It will be one heck of a war. On the one side you'll have every Hollywood star and liberal organization battling to approve AB 1493 as a symbolic step towards halting global warming. On the other side you'll have auto manufacturers and dealers and labor unions and business associations and conservative organizations painting AB 1493 as an economy-killer which will strip transportation choices from consumers just to make an empty gesture.

Which will voters in the liberal State of California pick: higher gas prices or higher CO2 levels? saving the Earth or saving their SUVs? Gray Davis or Cal Worthington? [of the nostalgically famous "Cal Worthington Ford" commercials, for those of you not in the know]

Four months and $50 million dollars from now, my guess is that AB 1493 crashes and burns.


The latest poll is not good news for Gray Davis

I've been very skeptical in the past about Simon's prospects, about the competence of his campaign advisors, and about Simon's failure to aggressively define himself after his upset primary victory. And I keep pointing out that Gray Davis should not be underestimated -- campaigning and raising money for campaigning is his life. But his manifestly-obvious incompetence and corruption as governor may ultimately trump everything else.

As someone who has lived in California for over 30 years, it's been my personal observation that the Field Poll has a heavy liberal slant (both ideologically and methodologically), and that it is routinely off by 5 to 10 points in that direction as compared to actual election results. When the previous Field Poll showed Davis with a 14 point lead, I had to conclude that Davis was really ahead (albeit by a much slimmer margin). This latest Field Poll tells me that Davis and Simon are in a dead heat, or possibly that Simon has an extremely narrow lead. More importantly, this Field Poll shows a definite, substantial shift in Simon's favor, which has to be extremely bad news for Davis. If Davis' campaign strategy was working, he'd have successfully demonized Simon by now, and Simon would be fading away as a viable challenger. Instead Simon is gaining credibility, and the media is focussing on Davis' problems.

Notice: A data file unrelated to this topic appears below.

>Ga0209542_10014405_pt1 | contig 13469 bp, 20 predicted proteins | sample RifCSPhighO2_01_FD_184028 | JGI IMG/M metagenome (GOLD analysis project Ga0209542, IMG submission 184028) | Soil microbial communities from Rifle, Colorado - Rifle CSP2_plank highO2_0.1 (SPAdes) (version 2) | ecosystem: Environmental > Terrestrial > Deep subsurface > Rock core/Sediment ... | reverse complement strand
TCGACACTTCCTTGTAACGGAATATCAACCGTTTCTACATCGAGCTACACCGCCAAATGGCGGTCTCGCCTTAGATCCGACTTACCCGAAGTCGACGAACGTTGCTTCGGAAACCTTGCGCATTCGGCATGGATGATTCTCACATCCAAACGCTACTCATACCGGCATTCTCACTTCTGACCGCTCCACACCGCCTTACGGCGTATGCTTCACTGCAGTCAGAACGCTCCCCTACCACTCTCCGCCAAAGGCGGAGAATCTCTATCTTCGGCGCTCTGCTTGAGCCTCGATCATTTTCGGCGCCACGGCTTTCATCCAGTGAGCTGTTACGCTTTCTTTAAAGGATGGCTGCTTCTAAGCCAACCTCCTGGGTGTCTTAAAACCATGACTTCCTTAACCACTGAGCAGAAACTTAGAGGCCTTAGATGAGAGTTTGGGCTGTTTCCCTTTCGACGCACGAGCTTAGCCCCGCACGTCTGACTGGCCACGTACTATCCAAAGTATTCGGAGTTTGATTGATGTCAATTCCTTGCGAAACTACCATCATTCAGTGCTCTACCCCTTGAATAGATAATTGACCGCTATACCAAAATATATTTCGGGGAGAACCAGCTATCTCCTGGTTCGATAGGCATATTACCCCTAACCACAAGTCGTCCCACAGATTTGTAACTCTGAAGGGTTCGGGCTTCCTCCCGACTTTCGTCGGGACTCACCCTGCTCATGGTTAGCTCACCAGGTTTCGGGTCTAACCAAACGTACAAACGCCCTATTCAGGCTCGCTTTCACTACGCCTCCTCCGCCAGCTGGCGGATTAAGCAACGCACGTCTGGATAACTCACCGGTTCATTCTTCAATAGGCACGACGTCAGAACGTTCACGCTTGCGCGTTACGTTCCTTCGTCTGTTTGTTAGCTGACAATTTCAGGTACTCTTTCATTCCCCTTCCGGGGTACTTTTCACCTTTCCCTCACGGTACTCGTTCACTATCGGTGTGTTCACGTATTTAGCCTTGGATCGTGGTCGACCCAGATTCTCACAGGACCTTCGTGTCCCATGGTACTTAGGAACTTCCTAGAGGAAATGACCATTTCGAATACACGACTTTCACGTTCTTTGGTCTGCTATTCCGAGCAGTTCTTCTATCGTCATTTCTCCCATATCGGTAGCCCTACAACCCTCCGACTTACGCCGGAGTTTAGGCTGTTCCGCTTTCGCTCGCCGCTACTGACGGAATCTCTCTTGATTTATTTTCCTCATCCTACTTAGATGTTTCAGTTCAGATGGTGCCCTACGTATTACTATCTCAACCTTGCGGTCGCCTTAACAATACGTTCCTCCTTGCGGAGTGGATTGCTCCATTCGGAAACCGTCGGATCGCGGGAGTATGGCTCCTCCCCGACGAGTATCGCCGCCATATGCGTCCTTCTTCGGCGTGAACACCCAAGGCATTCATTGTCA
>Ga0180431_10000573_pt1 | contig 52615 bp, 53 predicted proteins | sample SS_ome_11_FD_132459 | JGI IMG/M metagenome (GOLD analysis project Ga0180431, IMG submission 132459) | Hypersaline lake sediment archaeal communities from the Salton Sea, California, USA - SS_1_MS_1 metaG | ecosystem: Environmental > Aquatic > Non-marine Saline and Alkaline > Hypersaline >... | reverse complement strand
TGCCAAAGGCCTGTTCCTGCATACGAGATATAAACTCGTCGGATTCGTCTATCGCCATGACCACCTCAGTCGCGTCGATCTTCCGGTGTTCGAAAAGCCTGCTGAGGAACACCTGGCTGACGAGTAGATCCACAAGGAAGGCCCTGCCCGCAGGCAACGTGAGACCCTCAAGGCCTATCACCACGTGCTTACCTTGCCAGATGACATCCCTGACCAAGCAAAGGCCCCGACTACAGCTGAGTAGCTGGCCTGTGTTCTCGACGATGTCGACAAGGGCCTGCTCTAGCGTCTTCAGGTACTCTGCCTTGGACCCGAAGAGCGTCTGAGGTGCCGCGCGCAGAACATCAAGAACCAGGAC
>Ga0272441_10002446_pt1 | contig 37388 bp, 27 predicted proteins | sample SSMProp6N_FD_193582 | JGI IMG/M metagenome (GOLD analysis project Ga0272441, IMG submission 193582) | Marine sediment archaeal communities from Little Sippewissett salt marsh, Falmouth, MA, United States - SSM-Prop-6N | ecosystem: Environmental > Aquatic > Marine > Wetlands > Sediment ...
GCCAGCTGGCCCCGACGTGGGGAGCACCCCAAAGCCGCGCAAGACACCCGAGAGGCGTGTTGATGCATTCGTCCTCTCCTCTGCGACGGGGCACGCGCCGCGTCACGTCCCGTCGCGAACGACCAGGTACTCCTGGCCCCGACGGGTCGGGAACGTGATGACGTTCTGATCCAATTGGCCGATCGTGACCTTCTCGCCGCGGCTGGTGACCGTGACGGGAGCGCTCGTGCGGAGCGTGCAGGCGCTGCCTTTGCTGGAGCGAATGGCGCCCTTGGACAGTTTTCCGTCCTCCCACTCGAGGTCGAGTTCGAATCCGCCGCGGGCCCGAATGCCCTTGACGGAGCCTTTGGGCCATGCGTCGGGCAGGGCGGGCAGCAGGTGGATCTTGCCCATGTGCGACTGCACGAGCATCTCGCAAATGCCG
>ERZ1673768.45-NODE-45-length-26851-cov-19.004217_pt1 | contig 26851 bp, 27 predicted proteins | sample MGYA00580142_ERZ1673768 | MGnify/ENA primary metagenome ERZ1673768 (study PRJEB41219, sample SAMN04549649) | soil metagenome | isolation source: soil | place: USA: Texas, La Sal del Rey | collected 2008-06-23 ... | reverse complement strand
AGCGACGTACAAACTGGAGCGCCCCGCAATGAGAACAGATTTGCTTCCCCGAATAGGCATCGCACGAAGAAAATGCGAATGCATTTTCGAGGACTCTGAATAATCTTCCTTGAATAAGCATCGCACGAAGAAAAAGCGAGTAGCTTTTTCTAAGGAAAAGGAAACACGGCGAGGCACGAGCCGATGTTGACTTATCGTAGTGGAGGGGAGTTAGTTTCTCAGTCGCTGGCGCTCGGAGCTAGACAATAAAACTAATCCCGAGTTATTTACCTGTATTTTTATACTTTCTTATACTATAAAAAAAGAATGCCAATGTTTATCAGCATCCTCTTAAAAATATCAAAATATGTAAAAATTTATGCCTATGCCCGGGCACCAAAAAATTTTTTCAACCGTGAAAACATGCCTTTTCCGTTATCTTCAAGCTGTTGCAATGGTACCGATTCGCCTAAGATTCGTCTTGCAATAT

The proof of the pudding will be when the Davis camp starts to actively attack Green candidate Peter Camejo for his "devisiveness", and begins comparing the situation to the 2000 election in which Nader cost Gore the Presidency. That will be the tip-off that Davis' internal polls and focus groups show him headed to likely defeat. The thing is, none of the Democrats in California are truly going to care! A lot of them did care about Gore, and hated Bush, and were extremely upset that Nader split the liberal vote. But the most that Democrat voters will do this year is to hold their noses while they vote for Davis, because they don't want a Republican in office.

Those liberals who can't stand the stench even with nose plugs will vote for Camejo or not vote at all. And if that costs Davis the Governorship? Oh well.

Wednesday, July 10, 2002


Davis is shitting bricks, and Democrats are trying to cover his ass.

The Orange County Register and Sacramento Bee columnist Dan Walters are both reporting that Davis intends to sign AB 1493 (the anti-greenhouse-gas bill) to appease his liberal base, but that Democrats are scared a subsequent referendum drive will put it on the November election ballot and thereby further threaten Davis' relection hopes. So Democrats in the legislature are bottling up the already-passed bill, hoping to run out the clock.